18.12 Movement times.

18.13 Defend in place.

18.14 Areas of refuge.

18.15 Fire department rescue.

18.16 Evaluating fire department rescue.

18.17 Fire-fighter safety.

PART B: PROPERTY SAFETY.

18.18 Other risks.

18.19 Property protection analysis.

18.20 Continuity of operations analysis.

18.21 Threat to neighboring exposures.

18.22 Threat to the environment.

18.23 Closure.

References.

19 Introduction to risk management.

19.1 Introduction.

19.2 Comparisons.

19.3 Process overview.

19.4 Understand the problem.

19.5 Describe the building.

19.6 Evaluate building performance.

19.7 Characterize risk.

19.8 Structure a risk management program.

19.9 Evaluate EB prevention.

19.10 Emergency preparedness.

19.11 Decision analysis.

19.12 Decision making.

20 Prevent established burning.

20.1 Introduction.

20.2 Prevent EB.

20.3 Ignition potential.

20.4 Initial fire growth potential.

20.5 Occupant extinguishment.

20.6 Portable fire extinguishers.

20.7 Evaluating occupant extinguishment.

20.8 Prevent EB: discussion.

20.9 Automatic special hazard suppression.

20.10 Carbon dioxide systems.

20.11 Dry chemical extinguishing systems.

20.12 Halogenated extinguishing systems.

20.13 Water-Spray extinguishing systems.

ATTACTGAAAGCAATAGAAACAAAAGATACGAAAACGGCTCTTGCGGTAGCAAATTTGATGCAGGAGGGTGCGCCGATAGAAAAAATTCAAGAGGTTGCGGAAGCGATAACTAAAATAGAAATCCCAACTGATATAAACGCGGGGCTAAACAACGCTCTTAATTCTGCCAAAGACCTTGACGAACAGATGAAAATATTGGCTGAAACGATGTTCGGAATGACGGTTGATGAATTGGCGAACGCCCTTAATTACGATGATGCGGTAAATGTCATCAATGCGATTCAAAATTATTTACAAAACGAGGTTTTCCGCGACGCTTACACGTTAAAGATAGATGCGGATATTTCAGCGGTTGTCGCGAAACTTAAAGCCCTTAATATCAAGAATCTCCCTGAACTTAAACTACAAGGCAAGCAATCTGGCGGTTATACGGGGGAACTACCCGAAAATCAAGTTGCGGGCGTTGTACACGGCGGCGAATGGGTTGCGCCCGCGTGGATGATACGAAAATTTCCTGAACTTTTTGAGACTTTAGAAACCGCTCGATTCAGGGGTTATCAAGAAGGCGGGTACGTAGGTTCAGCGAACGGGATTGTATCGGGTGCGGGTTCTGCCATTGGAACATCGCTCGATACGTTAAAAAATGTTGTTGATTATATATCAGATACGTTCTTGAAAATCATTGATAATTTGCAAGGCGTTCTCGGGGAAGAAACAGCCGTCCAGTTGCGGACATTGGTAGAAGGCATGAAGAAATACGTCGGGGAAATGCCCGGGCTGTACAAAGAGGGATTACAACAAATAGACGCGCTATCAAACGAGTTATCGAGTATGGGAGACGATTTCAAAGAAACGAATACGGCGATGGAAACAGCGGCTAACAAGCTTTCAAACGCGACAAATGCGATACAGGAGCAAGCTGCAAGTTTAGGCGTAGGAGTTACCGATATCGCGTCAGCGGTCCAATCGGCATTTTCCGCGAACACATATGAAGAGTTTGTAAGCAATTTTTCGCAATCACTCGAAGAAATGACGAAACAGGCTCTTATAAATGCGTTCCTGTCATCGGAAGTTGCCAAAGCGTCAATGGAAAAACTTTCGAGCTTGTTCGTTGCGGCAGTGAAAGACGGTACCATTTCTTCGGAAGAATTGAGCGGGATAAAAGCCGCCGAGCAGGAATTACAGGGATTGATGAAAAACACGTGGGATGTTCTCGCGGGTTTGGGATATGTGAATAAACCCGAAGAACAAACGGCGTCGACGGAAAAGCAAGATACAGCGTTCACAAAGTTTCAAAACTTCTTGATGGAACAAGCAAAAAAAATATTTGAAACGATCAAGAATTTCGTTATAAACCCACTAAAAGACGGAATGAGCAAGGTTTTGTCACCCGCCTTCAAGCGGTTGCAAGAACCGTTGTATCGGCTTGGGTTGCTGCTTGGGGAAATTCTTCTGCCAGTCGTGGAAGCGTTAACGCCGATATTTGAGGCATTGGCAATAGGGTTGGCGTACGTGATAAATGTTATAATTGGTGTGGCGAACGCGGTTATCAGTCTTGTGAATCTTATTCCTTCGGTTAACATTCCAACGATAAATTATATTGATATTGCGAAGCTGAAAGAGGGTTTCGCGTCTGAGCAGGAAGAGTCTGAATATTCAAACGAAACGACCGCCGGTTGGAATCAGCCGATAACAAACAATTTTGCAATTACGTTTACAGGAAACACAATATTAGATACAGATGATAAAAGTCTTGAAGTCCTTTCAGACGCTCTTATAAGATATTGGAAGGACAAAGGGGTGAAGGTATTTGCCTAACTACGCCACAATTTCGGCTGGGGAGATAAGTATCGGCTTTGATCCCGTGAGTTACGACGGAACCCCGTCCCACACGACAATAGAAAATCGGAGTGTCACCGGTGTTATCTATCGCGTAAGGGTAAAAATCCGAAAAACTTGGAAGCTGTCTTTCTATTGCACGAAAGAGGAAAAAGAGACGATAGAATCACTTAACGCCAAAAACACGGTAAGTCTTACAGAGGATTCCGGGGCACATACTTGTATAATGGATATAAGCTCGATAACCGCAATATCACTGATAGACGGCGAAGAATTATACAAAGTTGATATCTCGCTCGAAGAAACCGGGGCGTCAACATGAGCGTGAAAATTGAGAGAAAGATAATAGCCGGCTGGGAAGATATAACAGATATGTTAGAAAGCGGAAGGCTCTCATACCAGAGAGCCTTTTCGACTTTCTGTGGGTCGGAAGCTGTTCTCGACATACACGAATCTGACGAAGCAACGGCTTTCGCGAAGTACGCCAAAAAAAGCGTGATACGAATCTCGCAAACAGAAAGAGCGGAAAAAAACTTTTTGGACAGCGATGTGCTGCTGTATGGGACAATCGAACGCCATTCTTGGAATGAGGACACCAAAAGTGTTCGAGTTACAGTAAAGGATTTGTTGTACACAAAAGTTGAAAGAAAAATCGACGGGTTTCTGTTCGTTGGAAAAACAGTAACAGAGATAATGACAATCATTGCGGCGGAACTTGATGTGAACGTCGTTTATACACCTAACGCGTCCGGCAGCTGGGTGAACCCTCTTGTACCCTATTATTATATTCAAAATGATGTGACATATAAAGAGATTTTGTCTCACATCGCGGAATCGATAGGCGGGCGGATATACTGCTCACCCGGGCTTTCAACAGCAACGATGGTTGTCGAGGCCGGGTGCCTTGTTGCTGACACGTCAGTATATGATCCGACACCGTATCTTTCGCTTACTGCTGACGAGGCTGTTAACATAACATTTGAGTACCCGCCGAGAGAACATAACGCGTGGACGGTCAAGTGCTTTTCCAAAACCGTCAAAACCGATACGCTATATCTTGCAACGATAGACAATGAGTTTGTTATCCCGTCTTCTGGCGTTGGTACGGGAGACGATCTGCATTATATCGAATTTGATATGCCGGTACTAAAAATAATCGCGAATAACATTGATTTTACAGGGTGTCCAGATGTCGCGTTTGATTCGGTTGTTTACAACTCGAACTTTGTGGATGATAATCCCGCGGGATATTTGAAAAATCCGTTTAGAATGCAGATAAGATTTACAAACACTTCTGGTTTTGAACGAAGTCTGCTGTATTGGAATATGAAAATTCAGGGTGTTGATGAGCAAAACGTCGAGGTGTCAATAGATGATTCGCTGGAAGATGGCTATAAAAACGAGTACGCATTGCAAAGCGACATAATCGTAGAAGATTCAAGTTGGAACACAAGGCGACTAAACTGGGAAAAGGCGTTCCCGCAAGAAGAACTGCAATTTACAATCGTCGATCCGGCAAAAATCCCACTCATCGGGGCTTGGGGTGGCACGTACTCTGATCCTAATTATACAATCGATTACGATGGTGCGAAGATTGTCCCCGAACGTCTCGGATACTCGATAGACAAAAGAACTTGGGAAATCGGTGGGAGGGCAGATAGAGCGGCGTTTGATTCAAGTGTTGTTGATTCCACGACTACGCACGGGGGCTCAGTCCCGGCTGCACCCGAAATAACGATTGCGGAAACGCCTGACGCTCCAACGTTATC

20.14 Foam extinguishing systems.

20.15 Explosion suppression systems.

20.16 Building evaluations for special hazard installations.

20.17 Special hazard evaluations.

20.18 Closure.

Reference.

21 Decision making and communication.

21.1 Applications.

21.2 The big picture.

21.3 Prescriptive codes and performance.

21.4 Risk management.

21.5 Performance alternatives.

21.6 Packaging alternatives.

21.7 Summary.

Appendix A: Analytical foundations.

Appendix B: What about the Numbers?

Appendix C: The role of judgment in engineering evaluations.

Appendix D: Inspection Report Forms.

Appendix E: Fire Safety Evaluators.

Symbols and Abbreviations.

Index.

Product Details

ISBN:
9780470863275
Publisher:
Wiley
Subject:
Fire Science
Author:
Fitzgerald, Robert W.
Author:
Fitzgerald, Robert W. W.
Subject:
Construction - General
Subject:
Technology-Construction - General
Subject:
Technology-Fire Science
Subject:
Engineering - Civil